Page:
Portland Police Bureau Assistant Chief Ryan Lee attended a work session in January 2020 and said that Portland’s police force was not using—or seeking to use—facial recognition technology. Instead, the bureau was interested in continuing a discussion with residents about what the path forward would be to acquire the technology in the future and recommended a moratorium on its use in the meantime.
“Police agencies who have lost public trust utilizing [facial recognition technology] failed to follow the U.S. Department of Justice Bureau of Justice Assistance’s recommendations,” Lee said. “Specifically, they did not seek public input from the onset, they did not use quality algorithms, they failed to train and/or require certification standards, they did not establish policies, framework, or oversight, and they had no mechanisms for maintenance of their programs that involved community oversight.”
Other work session participants said that since facial recognition technology has a consistent pattern of misidentifying individuals from communities of color, including these individuals in conversations about the use of the technology in the city, especially by the private sector, in the future would be critical.
For instance, Mowry says that one discussion point in the meetings was how a gas station was using facial recognition technology to control access. Individuals who wanted to enter the gas station would have to consent to having their face scanned, be identified by the gas station’s system, and then the door would unlock to allow them in.
“We had real concerns about how this could impact Portlanders of color,” Mowry adds.
Two organizations—Freedom to Thrive and the Portland Immigrant Rights Coalition—said facial recognition technology is a form of “digitized racial profiling,” according to a press release. “They suggested that [facial recognition technology] weaponizes racism through technology. These organizations supported the formation of an advisory council for community input on facial recognition technology.”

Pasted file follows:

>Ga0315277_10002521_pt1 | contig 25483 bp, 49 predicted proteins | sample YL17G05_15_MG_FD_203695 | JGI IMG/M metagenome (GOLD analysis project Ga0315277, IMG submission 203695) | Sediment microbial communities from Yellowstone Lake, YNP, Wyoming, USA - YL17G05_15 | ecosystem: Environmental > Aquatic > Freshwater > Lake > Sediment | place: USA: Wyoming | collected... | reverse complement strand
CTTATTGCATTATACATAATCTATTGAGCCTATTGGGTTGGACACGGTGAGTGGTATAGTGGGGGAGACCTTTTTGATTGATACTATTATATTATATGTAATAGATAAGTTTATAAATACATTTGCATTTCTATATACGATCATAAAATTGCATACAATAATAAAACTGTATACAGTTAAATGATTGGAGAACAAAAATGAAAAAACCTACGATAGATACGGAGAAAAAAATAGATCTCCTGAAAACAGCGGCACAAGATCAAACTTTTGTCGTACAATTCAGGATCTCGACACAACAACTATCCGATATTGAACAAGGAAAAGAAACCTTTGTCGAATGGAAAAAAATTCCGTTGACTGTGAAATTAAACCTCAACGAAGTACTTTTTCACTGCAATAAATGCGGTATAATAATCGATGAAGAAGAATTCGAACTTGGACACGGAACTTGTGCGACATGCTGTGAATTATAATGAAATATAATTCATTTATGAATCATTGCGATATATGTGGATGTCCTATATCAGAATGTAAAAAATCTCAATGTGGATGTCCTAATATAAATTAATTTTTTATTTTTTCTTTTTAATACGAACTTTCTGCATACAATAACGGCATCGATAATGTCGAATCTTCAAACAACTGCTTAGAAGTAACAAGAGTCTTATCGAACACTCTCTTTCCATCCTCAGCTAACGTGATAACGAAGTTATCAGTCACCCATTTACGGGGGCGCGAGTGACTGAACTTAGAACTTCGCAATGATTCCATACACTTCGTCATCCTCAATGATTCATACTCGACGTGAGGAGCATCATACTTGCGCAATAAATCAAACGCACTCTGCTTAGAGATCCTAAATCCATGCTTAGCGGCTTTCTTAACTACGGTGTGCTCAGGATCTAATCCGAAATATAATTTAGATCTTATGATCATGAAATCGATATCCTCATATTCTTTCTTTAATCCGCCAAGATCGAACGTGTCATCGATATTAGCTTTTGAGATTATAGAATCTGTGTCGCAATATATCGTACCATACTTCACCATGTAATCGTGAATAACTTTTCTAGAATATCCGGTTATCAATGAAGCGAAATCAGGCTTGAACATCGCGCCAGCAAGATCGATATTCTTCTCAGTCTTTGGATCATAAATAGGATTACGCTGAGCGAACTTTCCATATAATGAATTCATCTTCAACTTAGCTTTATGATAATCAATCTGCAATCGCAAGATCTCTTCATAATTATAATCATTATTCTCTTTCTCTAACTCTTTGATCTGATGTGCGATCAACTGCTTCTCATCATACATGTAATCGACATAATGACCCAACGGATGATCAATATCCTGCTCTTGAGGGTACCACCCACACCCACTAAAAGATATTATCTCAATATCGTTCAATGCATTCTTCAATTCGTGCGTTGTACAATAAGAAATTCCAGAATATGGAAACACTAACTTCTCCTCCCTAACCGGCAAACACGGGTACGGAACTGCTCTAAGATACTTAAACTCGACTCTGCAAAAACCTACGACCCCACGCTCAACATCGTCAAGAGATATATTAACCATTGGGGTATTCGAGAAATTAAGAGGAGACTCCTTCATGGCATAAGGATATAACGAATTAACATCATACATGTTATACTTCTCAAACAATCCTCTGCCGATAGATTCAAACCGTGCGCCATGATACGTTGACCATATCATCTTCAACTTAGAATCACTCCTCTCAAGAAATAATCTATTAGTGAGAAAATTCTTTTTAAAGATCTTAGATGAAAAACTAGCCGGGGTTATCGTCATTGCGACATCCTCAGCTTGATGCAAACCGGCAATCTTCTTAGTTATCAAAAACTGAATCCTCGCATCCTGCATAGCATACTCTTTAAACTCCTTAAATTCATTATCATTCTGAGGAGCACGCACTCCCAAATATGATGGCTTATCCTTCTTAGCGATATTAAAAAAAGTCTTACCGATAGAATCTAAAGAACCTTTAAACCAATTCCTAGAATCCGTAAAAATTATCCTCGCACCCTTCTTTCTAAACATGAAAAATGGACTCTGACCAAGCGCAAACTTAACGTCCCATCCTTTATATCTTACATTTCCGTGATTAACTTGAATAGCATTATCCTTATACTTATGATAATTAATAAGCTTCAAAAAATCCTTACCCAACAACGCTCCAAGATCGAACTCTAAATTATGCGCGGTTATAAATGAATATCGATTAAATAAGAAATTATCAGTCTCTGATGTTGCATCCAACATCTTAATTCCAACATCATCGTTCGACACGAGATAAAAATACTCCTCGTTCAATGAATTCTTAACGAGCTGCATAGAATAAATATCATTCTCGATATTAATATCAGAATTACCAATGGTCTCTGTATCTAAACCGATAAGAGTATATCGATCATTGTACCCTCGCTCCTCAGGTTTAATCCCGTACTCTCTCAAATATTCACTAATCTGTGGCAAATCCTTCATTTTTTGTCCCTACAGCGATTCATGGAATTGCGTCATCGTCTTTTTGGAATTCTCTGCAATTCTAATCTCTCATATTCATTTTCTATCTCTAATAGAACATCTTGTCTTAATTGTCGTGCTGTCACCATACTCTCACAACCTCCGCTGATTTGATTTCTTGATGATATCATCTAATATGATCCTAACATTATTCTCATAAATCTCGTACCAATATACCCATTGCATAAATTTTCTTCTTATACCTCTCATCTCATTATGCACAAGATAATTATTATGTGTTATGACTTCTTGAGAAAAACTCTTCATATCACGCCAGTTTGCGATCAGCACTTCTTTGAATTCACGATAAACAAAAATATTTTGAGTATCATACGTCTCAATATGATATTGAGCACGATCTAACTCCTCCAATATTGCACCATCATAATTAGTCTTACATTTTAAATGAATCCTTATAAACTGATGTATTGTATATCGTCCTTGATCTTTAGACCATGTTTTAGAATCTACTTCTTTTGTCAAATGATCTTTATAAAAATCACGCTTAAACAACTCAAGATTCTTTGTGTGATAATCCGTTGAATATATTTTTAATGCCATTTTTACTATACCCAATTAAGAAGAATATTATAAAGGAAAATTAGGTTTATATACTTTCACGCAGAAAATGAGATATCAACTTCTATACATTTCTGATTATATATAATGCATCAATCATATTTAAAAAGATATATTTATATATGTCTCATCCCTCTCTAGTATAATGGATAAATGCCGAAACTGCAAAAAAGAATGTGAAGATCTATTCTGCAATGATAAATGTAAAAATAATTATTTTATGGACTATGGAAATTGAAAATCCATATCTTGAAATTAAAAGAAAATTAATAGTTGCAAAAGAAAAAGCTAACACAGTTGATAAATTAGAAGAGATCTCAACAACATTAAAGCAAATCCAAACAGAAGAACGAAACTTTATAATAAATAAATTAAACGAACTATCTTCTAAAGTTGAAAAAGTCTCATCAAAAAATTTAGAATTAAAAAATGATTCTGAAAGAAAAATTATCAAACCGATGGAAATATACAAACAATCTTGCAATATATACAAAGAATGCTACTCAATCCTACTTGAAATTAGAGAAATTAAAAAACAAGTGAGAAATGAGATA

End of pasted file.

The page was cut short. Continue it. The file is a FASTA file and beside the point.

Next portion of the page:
In 2019, the U.S. National Institute of Standards and Technology (NIST) evaluated 189 software algorithms from 99 facial recognition technology vendors. It found that Asian and Black faces resulted in higher false positive rates than Caucasian faces. The highest false positive rate for one-to-many matching was for Black females. (See “Facial Recognition Error Rates Vary by Demographic,” Security Management, May 2020.)
Based on this input and analysis, and further empowered by the mass demonstrations to promote racial justice and equality over the summer of 2020, Portland Mayor Wheeler and City Commissioner Jo Ann Hardesty introduced two ordinances: one sought to put a moratorium on city use of facial recognition technology, and another proposed a ban on private-sector use of the technology in public accommodations.
The ordinances passed unanimously on 9 September 2020; the public-sector moratorium went into effect immediately, and the private-sector ban went into effect 1 January 2021.
“This is an exciting opportunity to set a national example by protecting the right of privacy of our community members—especially those most vulnerable and overpoliced,” Hardesty said in a press release.
The private-sector ban focuses on prohibiting the use of facial recognition technology in places of public accommodation, such as restaurants, hotels, theaters, doctors’ offices, pharmacies, retail stores, museums, libraries, private schools, and more. The phrase “public accommodations” was adopted from the U.S. Americans with Disabilities Act (ADA) to set the tone that Portland should be welcome for everyone, says Hector Dominguez Aguirre, open data coordinator for the City of Portland.
“Public spaces—those do not include industrial or office spaces in a labor context,” Dominguez Aguirre explains. “We drafted the policy so if there is existing law or regulation that allows a private entity to use biometric data—such as banks for providing measures for protecting their assets from identity theft—they are already covered by the federal government.”
There are also exemptions to allow the use of facial recognition technology for private-sector and public-sector use for access to personal or employer-issued communication and electronic devices like smartphones or laptops, and for automatic face detection services in social media applications. Portland also allowed an exception for public-sector use of facial recognition technology to protect an individual’s privacy, such as to identify and blur faces from a video recording before it is released to the public. Violators are subject to a fine of up to $1,000 per day for each violation, and individuals have a private right of action for any damages sustained as a result of a violation.
Mowry says that so far, the city has not received any negative feedback from local stakeholders about the ordinances—which she credits to the extensive outreach done by Smart City PDX and OEHR.